Conference to highlight African women in STEM
The world has recognized the contributions of women scientists from the past such as Marie Curie and Rosalind Franklin as well as present-day researchers such as Jennifer Doudna and Emmanuelle Charpentier who shared the 2020 Nobel Prize in chemistry for their work on CRISPR gene-editing technology. The accomplishments of these women highlight the need for diversity and gender parity in science, technology, engineering and mathematics, but largely missing from this recognition is the work of African women.
Only about 31% of STEM researchers in sub-Saharan Africa are women, and this number decreases in low-income African countries. In response to this disparity, the African Academy of Sciences released a study in 2020 on factors that motivate or inhibit African women in STEM. The study found that family responsibilities, difficulty finding work–life balance and traditional beliefs that women are unequal to men in STEM were inhibitors. By contrast, when successful African women in STEM were asked what motivated them to pursue STEM careers, the most common response was their self-belief, followed by academic preparation and female mentors.
If more African women are able to obtain the mentorship, training and funding required to boost their self-belief and prepare them academically, the number of African women succeeding in STEM fields might increase.
To this end, in February 2021, Anna Ampaw, a chemistry Ph.D. graduate, founded the non-profit organization Empowering Female Minds in STEM, also known as EFeMS.
The main goal of EFeMS is to combat the gender disparity observed in the STEM fields in African countries by cultivating a community of African women who are skillful leaders in higher STEM education and careers. EFeMS aims to do this by equipping women with the skills and resources needed to help them excel in academics, boost their self-belief and reduce their financial burden.
EFeMS programs include one-on-one mentorship, skill-building master classes, networking opportunities and scholarships. In addition, each year, EFeMS hosts a skill-based boot camp to help African women in STEM strengthen their communication, leadership and creativity skills, as well as a virtual research conference to engage women all over Africa to participate in research talks, poster presentations and networking opportunities.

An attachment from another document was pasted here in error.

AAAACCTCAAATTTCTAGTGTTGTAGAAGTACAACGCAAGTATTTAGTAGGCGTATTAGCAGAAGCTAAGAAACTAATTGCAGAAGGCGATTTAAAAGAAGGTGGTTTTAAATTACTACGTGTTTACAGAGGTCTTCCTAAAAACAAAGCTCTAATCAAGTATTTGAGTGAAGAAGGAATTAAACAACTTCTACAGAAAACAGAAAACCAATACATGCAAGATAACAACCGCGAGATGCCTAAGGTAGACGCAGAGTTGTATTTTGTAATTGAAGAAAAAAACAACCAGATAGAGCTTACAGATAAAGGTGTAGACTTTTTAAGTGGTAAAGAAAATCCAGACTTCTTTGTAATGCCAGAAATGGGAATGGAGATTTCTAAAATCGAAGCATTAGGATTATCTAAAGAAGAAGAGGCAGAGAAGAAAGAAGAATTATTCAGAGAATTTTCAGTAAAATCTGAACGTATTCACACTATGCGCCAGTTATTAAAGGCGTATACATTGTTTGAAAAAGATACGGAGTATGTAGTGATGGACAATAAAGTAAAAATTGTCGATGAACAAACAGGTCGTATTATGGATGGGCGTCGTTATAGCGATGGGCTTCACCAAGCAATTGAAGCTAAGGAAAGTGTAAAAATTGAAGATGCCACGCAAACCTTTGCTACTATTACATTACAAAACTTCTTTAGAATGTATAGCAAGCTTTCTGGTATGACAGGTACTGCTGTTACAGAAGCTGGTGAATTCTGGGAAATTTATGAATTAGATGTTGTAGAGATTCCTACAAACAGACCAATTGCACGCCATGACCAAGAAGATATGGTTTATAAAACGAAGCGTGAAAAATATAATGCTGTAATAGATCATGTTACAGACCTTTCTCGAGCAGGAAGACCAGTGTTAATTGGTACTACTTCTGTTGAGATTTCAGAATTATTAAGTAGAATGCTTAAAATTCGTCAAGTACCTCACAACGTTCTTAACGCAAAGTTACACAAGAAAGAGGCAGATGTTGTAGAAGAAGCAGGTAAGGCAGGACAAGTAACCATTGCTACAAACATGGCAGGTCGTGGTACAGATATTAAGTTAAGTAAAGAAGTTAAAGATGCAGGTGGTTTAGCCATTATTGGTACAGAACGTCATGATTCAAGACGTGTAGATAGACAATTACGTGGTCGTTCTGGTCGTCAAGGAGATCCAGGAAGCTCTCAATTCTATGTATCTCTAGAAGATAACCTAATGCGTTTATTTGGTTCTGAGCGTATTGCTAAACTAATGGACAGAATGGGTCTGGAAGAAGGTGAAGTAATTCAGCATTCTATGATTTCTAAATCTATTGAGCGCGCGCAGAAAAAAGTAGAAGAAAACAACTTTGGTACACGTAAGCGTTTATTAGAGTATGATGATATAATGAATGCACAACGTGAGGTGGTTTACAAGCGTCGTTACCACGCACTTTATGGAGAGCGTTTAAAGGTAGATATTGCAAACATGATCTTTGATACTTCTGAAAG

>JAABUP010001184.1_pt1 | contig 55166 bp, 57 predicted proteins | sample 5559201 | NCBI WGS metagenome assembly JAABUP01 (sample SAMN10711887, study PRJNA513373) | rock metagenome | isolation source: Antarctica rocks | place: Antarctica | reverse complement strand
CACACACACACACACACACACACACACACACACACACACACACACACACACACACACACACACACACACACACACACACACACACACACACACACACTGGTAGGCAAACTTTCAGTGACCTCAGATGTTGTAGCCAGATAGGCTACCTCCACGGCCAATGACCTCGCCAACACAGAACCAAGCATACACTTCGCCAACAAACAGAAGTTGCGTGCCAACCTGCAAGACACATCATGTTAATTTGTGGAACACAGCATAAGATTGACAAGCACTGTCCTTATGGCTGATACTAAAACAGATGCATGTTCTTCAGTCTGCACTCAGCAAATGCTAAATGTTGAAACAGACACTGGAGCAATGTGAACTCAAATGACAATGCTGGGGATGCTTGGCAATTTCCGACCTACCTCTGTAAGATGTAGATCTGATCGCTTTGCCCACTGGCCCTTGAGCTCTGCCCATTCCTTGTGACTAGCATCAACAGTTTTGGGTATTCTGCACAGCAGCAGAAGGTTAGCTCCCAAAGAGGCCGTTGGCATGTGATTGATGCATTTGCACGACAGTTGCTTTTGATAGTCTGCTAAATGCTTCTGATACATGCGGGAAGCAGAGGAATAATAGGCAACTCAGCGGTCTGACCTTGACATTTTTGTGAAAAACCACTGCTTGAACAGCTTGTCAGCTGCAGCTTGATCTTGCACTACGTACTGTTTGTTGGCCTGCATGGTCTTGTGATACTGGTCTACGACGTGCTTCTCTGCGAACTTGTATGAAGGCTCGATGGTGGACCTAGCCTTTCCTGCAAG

This year’s EFeMS Research Conference will be held April 9, starting at 8 a.m. EDT. The online conference will showcase outstanding and innovative research with the aim of amplifying the voices of African women who are breaking barriers in STEM while engaging women all over Africa. If you are interested in participating in this virtual event, register here.
Throughout history, the world has benefited from the work of women scientists, but the potential of African women in science remains largely untapped. EFeMS seeks to unlock this potential and highlight the significance and successes of African women in STEM now and in the future.
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“We have learned the immense importance of having an unswerving mentor, a supportive institution and an understanding civil society … We are determined to bounce back with vigor and passion.”
These funding mechanisms have been underutilized. The ASBMB public affairs staff offers recommendations to change that.